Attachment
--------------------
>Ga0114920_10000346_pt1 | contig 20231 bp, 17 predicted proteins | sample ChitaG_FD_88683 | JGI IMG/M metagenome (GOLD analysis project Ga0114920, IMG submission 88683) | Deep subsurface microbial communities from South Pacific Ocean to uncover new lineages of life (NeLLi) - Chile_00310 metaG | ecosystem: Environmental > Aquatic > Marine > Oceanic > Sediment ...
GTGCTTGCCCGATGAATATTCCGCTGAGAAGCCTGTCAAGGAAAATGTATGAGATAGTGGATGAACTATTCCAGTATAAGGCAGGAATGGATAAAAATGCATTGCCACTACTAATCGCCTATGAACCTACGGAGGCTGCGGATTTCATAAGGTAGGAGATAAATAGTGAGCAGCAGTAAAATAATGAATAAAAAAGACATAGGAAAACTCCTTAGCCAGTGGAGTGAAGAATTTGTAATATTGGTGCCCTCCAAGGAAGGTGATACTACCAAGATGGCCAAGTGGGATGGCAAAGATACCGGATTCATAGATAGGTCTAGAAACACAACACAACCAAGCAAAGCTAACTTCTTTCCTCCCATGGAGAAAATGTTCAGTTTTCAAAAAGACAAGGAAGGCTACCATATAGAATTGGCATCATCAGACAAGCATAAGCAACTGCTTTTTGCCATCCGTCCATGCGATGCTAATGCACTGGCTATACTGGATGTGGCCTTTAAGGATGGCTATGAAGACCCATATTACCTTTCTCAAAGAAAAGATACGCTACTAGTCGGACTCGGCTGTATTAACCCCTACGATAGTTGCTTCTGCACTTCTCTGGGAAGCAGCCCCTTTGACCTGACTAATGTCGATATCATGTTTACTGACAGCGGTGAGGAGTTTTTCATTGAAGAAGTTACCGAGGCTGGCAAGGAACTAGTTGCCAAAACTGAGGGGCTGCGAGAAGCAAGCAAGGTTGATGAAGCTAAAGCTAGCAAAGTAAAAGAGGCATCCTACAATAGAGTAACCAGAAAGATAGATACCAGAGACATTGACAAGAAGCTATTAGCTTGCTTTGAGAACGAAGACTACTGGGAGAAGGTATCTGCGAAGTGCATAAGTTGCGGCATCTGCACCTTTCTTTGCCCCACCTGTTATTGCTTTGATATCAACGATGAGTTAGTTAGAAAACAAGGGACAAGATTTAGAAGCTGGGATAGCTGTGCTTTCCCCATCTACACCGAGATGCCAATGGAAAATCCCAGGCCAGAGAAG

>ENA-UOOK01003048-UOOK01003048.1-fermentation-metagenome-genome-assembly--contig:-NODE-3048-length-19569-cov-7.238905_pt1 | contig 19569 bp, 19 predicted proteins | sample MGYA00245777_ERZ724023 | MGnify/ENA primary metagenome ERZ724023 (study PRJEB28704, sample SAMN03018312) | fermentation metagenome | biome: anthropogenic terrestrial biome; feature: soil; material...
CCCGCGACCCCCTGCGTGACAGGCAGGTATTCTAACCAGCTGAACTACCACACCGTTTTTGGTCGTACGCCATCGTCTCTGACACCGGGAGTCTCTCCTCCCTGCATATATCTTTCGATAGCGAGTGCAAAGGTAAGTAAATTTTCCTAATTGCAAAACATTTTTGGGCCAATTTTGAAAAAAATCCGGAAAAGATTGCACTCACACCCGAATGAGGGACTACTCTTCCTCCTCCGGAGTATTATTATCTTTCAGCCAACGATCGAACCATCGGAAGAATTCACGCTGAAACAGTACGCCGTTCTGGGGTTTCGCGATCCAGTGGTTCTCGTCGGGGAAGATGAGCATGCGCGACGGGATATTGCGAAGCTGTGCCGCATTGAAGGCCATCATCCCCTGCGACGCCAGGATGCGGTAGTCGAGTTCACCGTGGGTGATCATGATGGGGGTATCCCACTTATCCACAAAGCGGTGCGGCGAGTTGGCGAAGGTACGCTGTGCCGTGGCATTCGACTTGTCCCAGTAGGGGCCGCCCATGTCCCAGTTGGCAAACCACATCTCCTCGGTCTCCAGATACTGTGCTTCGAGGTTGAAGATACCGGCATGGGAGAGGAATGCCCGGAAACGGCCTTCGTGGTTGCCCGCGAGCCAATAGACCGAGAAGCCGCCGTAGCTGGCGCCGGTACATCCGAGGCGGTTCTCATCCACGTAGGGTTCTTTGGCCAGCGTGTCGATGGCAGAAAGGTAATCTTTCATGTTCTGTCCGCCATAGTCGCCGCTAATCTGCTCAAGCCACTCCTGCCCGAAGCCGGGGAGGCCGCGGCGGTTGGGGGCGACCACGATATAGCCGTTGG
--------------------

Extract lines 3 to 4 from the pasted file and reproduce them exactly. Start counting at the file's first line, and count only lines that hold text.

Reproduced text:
>ENA-UOOK01003048-UOOK01003048.1-fermentation-metagenome-genome-assembly--contig:-NODE-3048-length-19569-cov-7.238905_pt1 | contig 19569 bp, 19 predicted proteins | sample MGYA00245777_ERZ724023 | MGnify/ENA primary metagenome ERZ724023 (study PRJEB28704, sample SAMN03018312) | fermentation metagenome | biome: anthropogenic terrestrial biome; feature: soil; material...
CCCGCGACCCCCTGCGTGACAGGCAGGTATTCTAACCAGCTGAACTACCACACCGTTTTTGGTCGTACGCCATCGTCTCTGACACCGGGAGTCTCTCCTCCCTGCATATATCTTTCGATAGCGAGTGCAAAGGTAAGTAAATTTTCCTAATTGCAAAACATTTTTGGGCCAATTTTGAAAAAAATCCGGAAAAGATTGCACTCACACCCGAATGAGGGACTACTCTTCCTCCTCCGGAGTATTATTATCTTTCAGCCAACGATCGAACCATCGGAAGAATTCACGCTGAAACAGTACGCCGTTCTGGGGTTTCGCGATCCAGTGGTTCTCGTCGGGGAAGATGAGCATGCGCGACGGGATATTGCGAAGCTGTGCCGCATTGAAGGCCATCATCCCCTGCGACGCCAGGATGCGGTAGTCGAGTTCACCGTGGGTGATCATGATGGGGGTATCCCACTTATCCACAAAGCGGTGCGGCGAGTTGGCGAAGGTACGCTGTGCCGTGGCATTCGACTTGTCCCAGTAGGGGCCGCCCATGTCCCAGTTGGCAAACCACATCTCCTCGGTCTCCAGATACTGTGCTTCGAGGTTGAAGATACCGGCATGGGAGAGGAATGCCCGGAAACGGCCTTCGTGGTTGCCCGCGAGCCAATAGACCGAGAAGCCGCCGTAGCTGGCGCCGGTACATCCGAGGCGGTTCTCATCCACGTAGGGTTCTTTGGCCAGCGTGTCGATGGCAGAAAGGTAATCTTTCATGTTCTGTCCGCCATAGTCGCCGCTAATCTGCTCAAGCCACTCCTGCCCGAAGCCGGGGAGGCCGCGGCGGTTGGGGGCGACCACGATATAGCCGTTGG